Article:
Should I join a union?

10 08 2010

arg, not managing to keep up with every 3 days. I’ll try again. It isn’t that I don’t want to, but I’ve been knee-deep in matrix maths [trying to make sure that the inverse of a generic matrix4 is correct took me 3 A4 pages] it just doesn’t seem like an interesting topic to post about. But then again why not? I won’t post my treatment of the Matrix4 pages since that would surely make anyone reading this [including myself] cross-eyed and probably a bit green in the face, so I’ll post about something else. Unions.

Unions are interesting little beasts. They give us the ability to layout different data in a single memory block [calculated to the largest data member]. Let’s illustrate this with a simple example;
union Data{
  float a;
  int b;

Now we got a memory block the size of a float which can be accessed as either a float or an int [not both at once]. Its a pretty powerful tool which can also be used for some pretty bad things; I won’t detail it here but google up a union cast and you’ll see what I mean.

For a more relevant example imagine the following idea:
union Data{
  float m[4];
  float mm[2][2];

Hey, that sort of looks familiar doesn’t it? That’s because it’s a good candidate for laying out the memory block of a matrix [which is what I’ve done].

The other nice feature about unions is that unlike their C bretherns which are only PODs [Plain Old Data], a C++ union is actually a limited type of class. This means unions also support functions, constructors, etc. What’s the limited aspect of the union? For one, a union can’t be used as a base class, nor is it allowed to have a base class or virtual functions [ie. unions cannot participate in runtime polymorphism, although they do support static, template-based, polymorphism]. And finally, unions can’t have static variables.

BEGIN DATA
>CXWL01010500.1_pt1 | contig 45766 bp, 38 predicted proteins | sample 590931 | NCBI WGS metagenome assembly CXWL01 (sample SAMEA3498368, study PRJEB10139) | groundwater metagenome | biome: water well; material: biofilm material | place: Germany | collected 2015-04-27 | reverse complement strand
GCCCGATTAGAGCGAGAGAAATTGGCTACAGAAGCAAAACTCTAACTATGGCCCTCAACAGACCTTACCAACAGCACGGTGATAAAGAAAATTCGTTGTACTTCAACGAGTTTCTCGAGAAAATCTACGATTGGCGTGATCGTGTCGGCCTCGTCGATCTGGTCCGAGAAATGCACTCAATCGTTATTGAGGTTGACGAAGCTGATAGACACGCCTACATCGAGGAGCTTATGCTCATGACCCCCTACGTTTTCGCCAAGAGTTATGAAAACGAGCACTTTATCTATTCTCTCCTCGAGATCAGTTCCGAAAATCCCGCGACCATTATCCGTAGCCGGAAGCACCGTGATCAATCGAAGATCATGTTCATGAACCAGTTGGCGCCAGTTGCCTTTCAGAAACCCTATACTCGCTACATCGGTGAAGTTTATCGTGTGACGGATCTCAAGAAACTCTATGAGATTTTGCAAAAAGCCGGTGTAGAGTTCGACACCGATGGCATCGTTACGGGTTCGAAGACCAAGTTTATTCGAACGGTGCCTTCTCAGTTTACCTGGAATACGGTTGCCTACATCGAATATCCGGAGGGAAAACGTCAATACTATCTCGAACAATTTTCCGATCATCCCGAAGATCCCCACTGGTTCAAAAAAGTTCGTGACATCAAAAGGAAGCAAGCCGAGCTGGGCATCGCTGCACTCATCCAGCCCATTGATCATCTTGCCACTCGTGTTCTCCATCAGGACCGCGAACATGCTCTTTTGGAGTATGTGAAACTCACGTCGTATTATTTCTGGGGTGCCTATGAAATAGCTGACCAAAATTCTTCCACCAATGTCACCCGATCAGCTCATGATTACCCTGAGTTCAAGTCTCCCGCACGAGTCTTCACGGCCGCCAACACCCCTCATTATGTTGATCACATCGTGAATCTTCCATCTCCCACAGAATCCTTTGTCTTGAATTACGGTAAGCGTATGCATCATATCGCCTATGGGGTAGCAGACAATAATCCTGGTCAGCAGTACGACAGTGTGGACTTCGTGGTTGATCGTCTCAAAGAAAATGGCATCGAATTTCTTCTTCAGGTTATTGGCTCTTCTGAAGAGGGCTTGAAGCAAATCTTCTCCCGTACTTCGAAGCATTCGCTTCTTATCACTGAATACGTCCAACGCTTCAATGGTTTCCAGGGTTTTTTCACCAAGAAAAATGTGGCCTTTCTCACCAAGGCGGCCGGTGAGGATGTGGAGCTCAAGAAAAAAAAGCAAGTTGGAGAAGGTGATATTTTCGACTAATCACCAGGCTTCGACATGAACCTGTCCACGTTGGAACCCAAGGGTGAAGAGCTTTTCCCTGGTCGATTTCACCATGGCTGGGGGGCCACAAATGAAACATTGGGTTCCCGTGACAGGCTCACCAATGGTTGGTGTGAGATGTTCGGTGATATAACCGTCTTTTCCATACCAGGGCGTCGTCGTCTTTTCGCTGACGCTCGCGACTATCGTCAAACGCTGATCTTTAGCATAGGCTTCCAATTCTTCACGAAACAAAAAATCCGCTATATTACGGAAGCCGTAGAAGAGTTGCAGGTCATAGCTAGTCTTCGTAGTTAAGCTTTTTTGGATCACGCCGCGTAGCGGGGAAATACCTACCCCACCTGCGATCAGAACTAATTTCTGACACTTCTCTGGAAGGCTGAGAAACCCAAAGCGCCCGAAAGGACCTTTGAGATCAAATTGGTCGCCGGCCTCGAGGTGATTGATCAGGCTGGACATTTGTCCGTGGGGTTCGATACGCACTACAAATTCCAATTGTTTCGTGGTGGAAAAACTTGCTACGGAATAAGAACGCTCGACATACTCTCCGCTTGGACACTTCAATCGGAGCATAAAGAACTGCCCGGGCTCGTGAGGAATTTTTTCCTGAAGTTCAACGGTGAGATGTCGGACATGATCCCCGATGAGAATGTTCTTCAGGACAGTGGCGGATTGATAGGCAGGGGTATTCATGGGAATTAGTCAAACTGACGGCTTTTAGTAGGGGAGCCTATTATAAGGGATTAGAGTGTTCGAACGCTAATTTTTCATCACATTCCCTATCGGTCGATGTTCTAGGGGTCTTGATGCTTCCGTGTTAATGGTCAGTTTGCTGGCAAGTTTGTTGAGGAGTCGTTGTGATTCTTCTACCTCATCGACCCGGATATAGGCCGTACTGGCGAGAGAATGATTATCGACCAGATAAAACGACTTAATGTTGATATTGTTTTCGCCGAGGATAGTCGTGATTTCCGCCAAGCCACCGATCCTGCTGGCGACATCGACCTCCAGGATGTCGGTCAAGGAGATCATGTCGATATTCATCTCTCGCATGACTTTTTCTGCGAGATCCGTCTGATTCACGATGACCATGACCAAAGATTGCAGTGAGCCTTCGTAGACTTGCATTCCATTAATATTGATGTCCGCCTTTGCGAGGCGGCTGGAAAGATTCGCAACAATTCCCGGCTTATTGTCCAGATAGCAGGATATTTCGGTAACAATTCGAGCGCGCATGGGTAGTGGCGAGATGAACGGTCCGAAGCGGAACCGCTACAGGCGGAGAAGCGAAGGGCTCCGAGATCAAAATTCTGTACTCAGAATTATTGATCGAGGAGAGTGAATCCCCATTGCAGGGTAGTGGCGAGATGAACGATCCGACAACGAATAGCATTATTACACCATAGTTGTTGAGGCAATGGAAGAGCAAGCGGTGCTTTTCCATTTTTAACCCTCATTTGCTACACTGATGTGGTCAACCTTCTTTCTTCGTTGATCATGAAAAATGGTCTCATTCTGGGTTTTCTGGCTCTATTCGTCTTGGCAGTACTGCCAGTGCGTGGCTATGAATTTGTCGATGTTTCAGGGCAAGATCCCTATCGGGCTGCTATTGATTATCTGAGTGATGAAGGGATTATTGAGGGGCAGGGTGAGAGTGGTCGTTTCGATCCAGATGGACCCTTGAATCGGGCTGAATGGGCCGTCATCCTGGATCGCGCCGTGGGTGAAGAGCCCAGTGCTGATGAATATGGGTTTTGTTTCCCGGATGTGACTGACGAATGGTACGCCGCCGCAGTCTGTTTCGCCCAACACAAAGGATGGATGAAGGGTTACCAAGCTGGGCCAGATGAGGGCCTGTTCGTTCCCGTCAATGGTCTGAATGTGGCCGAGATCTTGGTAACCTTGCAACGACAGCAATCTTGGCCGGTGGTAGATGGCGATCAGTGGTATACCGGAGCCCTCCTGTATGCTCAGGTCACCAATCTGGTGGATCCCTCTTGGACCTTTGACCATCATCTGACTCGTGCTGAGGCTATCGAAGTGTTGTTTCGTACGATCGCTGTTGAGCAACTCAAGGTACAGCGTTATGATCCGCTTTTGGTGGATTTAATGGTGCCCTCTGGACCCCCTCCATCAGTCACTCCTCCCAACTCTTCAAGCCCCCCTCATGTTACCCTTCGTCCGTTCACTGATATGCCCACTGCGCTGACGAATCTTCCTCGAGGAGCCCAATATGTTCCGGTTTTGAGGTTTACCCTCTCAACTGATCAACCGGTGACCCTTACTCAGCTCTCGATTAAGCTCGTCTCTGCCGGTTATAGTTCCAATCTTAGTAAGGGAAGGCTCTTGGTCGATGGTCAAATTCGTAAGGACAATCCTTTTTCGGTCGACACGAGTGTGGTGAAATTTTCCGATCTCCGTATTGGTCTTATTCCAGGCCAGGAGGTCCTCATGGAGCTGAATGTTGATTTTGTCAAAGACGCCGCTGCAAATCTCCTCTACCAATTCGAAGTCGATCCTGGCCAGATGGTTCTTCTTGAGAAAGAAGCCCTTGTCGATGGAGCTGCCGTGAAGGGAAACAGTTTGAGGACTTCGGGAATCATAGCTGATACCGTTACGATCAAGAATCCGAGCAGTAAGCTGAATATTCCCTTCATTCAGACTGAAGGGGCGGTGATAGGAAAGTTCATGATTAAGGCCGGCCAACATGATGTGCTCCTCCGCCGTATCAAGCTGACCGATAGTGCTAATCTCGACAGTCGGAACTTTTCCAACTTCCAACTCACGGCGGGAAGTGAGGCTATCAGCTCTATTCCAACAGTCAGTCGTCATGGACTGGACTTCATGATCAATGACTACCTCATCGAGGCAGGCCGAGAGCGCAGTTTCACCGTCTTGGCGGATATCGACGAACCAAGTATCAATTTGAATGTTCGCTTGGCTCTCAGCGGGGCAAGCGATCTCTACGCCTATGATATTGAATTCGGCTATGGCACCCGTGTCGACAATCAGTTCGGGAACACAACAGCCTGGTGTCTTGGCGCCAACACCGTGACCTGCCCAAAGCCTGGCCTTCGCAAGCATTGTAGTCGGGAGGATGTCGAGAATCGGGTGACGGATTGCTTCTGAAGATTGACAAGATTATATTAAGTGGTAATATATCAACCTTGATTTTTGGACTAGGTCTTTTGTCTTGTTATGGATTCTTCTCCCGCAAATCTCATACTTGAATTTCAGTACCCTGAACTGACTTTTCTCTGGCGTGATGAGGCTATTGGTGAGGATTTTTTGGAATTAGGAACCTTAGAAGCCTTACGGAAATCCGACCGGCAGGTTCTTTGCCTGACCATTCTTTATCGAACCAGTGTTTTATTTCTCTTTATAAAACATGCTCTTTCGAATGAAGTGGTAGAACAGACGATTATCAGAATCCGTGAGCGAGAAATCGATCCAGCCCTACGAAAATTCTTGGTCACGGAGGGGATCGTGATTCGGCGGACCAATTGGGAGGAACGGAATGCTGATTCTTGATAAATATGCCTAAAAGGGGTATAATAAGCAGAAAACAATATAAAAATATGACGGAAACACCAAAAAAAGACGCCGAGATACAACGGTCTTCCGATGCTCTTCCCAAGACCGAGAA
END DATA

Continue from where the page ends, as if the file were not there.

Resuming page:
I’ve embedded a union [data] member in each of my matrix classes on the public scope, this allows me to control the data layout and access easily from the union class [as well as change it if I want] and gives me the freedom to change the underlying data without worrying too much about clients [ie. Me] needing to interface that data directly.

The code looks similiar to this:
template<size_t R, size_t C, typename T>
union Data{
    T& operator()(size_t i) { return m[i]; }
    T& operator()(size_t r, size_t c) { return mm[r][c]; }
    T m[R*C];
    T mm[R][C];

And the code for the matrix class:
struct M2{
  Data<2,2,float> component;

It’s fairly easy now to simply create more and more matrices [and vectors] of different values and sizes and costumize them to fit my needs. It doesn’t mean it’s the best solution, but it’s one of them and the more we know, the better we can adapt for future requirements.

I’m off, the dishes are done, my coffee is waiting and I’ve got to hook up OpenGL tonight so I can finally show some progress to my [very patient] artist.

“Outside on a winter’s night as a rain begins to fall”




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